- Postherpetic neuralgia
- Chronic abdominal wall pain
- Malignancy
- Other spinal disorders (e.g. spinal cord tumors, compression by intervertebral discs)[7]

The diagnosis of thoracic radiculopathy can be based upon the characteristic history, physical examination findings, cutaneous sensory examination, paraspinal electromyography and CT-scan of the abdomen (to exclude malignancy). The electrodiagnostic evaluation of suspected thoracic radiculopathy should include needle EMG of thoracic paraspinal muscles. Associated intercostal and abdominal musculature may be additional muscles that can help in the diagnosis.[8]  The exclusion of other causes of pain is the most important step in the diagnostic procedure.
Since there are a lot of generators of thoracic pain (see the list below), differentiating these differential diagnoses will be difficult.[1]

Generators of thoracic pain:

  • Spinal: Infectious, neoplastic (primary, metastatic), degenerative (spondylosis, spinal stenosis, facet syndrome, disc disease/HNP), metabolic (osteoporosis, osteomalacia), deformity (kyphosis, scoliosis, compression fracture, somatic dysfunction), neurogenic (radiculopathy, Herpes Zoster, anteriovenous malformation)
  • Extraspinal: Intrathoracic (cardiovascular, pulmonary, mediastinal), Intra abdominal (Hepatobiliary, gastrointestinal, retroperitoneal), Musculoskeletal (Post-thoracotomy syndrome, polymyalgia rheumatica, myofascial pain syndrome, somatic dysfunction, rib fractures, costochondritis), Neurogenic (Intercostal neuralgia, peripheral polyneuropathy, RSD/CRPS)

Another difficulty is the differential diagnosis of T1 radiculopathy due to the similarity of clinical findings to C8 radiculopathy. Several characteristics such as diminished sensation in the axilla, motor deficit involving only the intrinsic muscles of the hand, and Horner’s syndrome may distinguish T1 radiculopathy.[5]

A bilateral ganglion cyst may also cause thoracic radiculopathy, but this is very rarely seen. A study reported a 53 years old woman who presented with bilateral groin pain and severe numbness. Magnetic resonance imaging revealed bilateral cystic mass in the intervertebral foramen between 12th thoracal and 1st lumbar vertebrae. The cystic lesions were removed after bilateral exposure of Th12-L1 foramens.[9]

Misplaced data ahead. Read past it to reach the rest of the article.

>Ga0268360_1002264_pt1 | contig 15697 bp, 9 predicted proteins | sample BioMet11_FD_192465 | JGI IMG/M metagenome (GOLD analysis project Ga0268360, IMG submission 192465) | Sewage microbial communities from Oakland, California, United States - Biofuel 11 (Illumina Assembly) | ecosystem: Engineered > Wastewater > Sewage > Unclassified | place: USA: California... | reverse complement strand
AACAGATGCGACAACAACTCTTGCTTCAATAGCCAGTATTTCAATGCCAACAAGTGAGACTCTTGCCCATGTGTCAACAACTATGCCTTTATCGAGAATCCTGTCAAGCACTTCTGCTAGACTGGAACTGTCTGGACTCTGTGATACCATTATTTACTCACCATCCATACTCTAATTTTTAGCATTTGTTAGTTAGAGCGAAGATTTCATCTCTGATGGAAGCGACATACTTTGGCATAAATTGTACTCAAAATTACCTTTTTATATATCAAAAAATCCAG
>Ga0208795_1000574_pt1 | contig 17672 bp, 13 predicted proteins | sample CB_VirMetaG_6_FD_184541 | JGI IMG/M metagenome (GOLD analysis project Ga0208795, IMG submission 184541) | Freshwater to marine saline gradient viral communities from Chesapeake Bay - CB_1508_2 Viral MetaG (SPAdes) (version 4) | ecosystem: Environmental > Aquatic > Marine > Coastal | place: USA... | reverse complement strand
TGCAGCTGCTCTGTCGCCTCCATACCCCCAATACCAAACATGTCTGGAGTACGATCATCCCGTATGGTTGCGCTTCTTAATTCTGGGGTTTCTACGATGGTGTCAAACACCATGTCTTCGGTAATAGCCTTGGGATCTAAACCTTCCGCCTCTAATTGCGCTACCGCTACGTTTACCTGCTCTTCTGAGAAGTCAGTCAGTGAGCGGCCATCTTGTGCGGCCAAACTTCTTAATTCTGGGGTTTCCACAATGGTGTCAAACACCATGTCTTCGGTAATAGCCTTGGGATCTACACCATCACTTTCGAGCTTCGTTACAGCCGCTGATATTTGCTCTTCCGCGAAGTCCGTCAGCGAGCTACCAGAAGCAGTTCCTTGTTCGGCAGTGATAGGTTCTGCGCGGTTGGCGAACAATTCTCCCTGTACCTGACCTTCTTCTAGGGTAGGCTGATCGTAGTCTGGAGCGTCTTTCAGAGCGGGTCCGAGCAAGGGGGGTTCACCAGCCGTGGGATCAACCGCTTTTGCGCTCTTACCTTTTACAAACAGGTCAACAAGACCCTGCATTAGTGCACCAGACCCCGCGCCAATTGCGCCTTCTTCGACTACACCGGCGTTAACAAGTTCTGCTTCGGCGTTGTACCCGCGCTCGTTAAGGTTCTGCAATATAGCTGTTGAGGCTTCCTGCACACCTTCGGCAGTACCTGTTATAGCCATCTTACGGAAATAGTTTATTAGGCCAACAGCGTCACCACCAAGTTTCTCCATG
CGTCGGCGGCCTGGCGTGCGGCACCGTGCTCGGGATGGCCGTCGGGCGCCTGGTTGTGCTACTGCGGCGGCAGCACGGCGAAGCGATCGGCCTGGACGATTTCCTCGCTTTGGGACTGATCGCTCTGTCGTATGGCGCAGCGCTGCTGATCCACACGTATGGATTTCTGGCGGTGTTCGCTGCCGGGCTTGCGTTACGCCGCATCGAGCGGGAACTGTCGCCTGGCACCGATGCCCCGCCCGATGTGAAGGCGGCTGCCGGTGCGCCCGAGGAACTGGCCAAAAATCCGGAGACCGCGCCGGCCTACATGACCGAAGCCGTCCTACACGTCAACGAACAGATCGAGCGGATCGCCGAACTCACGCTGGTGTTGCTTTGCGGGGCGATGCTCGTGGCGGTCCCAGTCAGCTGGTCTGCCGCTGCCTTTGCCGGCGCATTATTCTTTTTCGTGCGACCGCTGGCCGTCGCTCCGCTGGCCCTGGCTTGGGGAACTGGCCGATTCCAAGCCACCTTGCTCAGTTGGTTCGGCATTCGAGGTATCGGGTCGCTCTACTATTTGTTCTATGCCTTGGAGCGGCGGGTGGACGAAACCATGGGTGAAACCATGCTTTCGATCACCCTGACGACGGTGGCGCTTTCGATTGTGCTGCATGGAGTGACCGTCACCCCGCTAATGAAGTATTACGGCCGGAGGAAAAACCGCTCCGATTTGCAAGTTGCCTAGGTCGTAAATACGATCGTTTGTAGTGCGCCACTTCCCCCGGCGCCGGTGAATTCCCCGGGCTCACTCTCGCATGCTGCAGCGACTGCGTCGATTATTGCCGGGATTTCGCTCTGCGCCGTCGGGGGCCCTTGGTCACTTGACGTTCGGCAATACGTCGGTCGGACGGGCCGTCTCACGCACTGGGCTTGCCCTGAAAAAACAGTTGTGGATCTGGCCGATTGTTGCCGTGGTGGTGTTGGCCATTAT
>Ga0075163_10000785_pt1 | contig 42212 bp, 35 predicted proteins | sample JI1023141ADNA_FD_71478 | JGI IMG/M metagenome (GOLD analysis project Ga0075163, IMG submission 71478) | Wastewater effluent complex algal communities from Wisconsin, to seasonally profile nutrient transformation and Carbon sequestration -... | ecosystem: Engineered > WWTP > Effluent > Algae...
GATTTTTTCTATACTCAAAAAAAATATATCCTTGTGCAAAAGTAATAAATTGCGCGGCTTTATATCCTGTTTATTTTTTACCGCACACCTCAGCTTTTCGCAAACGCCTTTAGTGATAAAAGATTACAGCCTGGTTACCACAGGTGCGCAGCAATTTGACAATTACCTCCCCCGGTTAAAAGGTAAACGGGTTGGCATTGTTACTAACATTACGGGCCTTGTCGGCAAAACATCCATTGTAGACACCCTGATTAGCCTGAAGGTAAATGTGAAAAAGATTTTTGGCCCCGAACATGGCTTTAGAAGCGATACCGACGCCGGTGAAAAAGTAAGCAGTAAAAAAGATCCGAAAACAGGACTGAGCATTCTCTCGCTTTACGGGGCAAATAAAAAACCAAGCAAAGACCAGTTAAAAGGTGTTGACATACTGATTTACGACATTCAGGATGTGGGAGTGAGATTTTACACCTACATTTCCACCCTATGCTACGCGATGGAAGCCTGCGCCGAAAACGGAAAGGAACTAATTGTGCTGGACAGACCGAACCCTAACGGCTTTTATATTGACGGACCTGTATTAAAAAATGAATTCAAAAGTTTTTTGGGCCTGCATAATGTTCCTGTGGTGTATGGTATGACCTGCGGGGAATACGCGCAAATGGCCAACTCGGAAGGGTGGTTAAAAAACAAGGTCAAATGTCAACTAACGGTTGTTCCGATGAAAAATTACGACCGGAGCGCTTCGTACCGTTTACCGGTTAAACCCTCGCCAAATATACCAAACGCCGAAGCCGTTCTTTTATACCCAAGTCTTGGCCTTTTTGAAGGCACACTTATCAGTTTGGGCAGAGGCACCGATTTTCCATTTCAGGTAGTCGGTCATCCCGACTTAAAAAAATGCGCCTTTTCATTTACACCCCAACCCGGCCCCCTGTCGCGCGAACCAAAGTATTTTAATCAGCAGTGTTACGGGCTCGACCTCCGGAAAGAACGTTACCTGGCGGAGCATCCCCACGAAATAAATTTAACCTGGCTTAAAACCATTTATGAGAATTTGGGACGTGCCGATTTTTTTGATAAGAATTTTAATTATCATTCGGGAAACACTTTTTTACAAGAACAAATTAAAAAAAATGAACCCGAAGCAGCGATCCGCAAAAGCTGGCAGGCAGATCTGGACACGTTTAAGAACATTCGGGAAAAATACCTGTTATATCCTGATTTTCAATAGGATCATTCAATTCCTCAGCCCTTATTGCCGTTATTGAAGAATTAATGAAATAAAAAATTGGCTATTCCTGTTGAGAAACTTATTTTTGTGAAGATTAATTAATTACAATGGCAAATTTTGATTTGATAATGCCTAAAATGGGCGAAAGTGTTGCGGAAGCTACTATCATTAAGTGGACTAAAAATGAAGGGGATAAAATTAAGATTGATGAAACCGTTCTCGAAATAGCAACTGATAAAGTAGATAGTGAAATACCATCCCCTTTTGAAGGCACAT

A case study found thoracic ossification of the ligamentum flavum, which has been widely recognized as a main cause of thoracic myelopathy, was the cause of thoracic radiculopathy. A 67-year-old man complaint of back pain radiating to the right abdomen. Neurological examination revealed mild sensory deficit at the right side of the abdomen at the T9–10 level. Magnetic resonance imaging and computed tomography demonstrated ossification of the ligamentum flavum at the right T9–10 level. Conservative treatment was not effective to this patient, but a surgical intervention was effective and the pain disappeared immediately. However this has not been seen frequently, it should be considered as a differential diagnosis.[10] 


Diagnostic Procedures

Because of the broad spectrum of differential diagnosis it is hard to discover the cause of thoracic syndromes, differentiation between the other causes and thoracic radiculopathy is important.
- Electrodiagnosic evaluation: Needle EMG of thoracic paraspinal, abdominal and intercostal muscles can be preformed to help the diagnosis. Fibrillations and positive sharp waves in the paraspinal muscle can provide information about the level at which a problem is located. It is also used to differentiate between diabetic thoracic radiculopathy and other intraabdominal and intrathoracic diseases.[1][2][11] This technique is not used often nor is there any evidence that the intercostal muscles add to the diagnosis.[1]